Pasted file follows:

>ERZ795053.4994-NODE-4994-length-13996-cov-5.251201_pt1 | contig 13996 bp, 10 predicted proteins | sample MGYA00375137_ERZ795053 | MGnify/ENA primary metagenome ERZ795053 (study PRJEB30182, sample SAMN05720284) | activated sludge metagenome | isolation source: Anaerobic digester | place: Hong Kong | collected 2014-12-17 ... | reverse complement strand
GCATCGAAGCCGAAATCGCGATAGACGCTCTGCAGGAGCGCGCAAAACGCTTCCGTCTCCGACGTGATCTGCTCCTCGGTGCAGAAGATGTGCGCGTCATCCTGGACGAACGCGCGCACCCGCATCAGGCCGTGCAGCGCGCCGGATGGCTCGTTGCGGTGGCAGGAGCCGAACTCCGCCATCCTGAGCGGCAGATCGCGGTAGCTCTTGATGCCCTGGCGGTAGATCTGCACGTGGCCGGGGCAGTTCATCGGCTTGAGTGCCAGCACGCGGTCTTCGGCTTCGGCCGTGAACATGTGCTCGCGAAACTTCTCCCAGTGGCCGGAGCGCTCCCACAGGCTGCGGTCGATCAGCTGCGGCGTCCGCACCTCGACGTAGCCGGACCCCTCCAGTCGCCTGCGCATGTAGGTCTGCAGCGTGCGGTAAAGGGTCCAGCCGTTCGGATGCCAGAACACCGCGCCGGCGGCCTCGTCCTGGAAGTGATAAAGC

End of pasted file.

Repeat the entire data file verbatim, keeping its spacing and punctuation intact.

>ERZ795053.4994-NODE-4994-length-13996-cov-5.251201_pt1 | contig 13996 bp, 10 predicted proteins | sample MGYA00375137_ERZ795053 | MGnify/ENA primary metagenome ERZ795053 (study PRJEB30182, sample SAMN05720284) | activated sludge metagenome | isolation source: Anaerobic digester | place: Hong Kong | collected 2014-12-17 ... | reverse complement strand
GCATCGAAGCCGAAATCGCGATAGACGCTCTGCAGGAGCGCGCAAAACGCTTCCGTCTCCGACGTGATCTGCTCCTCGGTGCAGAAGATGTGCGCGTCATCCTGGACGAACGCGCGCACCCGCATCAGGCCGTGCAGCGCGCCGGATGGCTCGTTGCGGTGGCAGGAGCCGAACTCCGCCATCCTGAGCGGCAGATCGCGGTAGCTCTTGATGCCCTGGCGGTAGATCTGCACGTGGCCGGGGCAGTTCATCGGCTTGAGTGCCAGCACGCGGTCTTCGGCTTCGGCCGTGAACATGTGCTCGCGAAACTTCTCCCAGTGGCCGGAGCGCTCCCACAGGCTGCGGTCGATCAGCTGCGGCGTCCGCACCTCGACGTAGCCGGACCCCTCCAGTCGCCTGCGCATGTAGGTCTGCAGCGTGCGGTAAAGGGTCCAGCCGTTCGGATGCCAGAACACCGCGCCGGCGGCCTCGTCCTGGAAGTGATAAAGC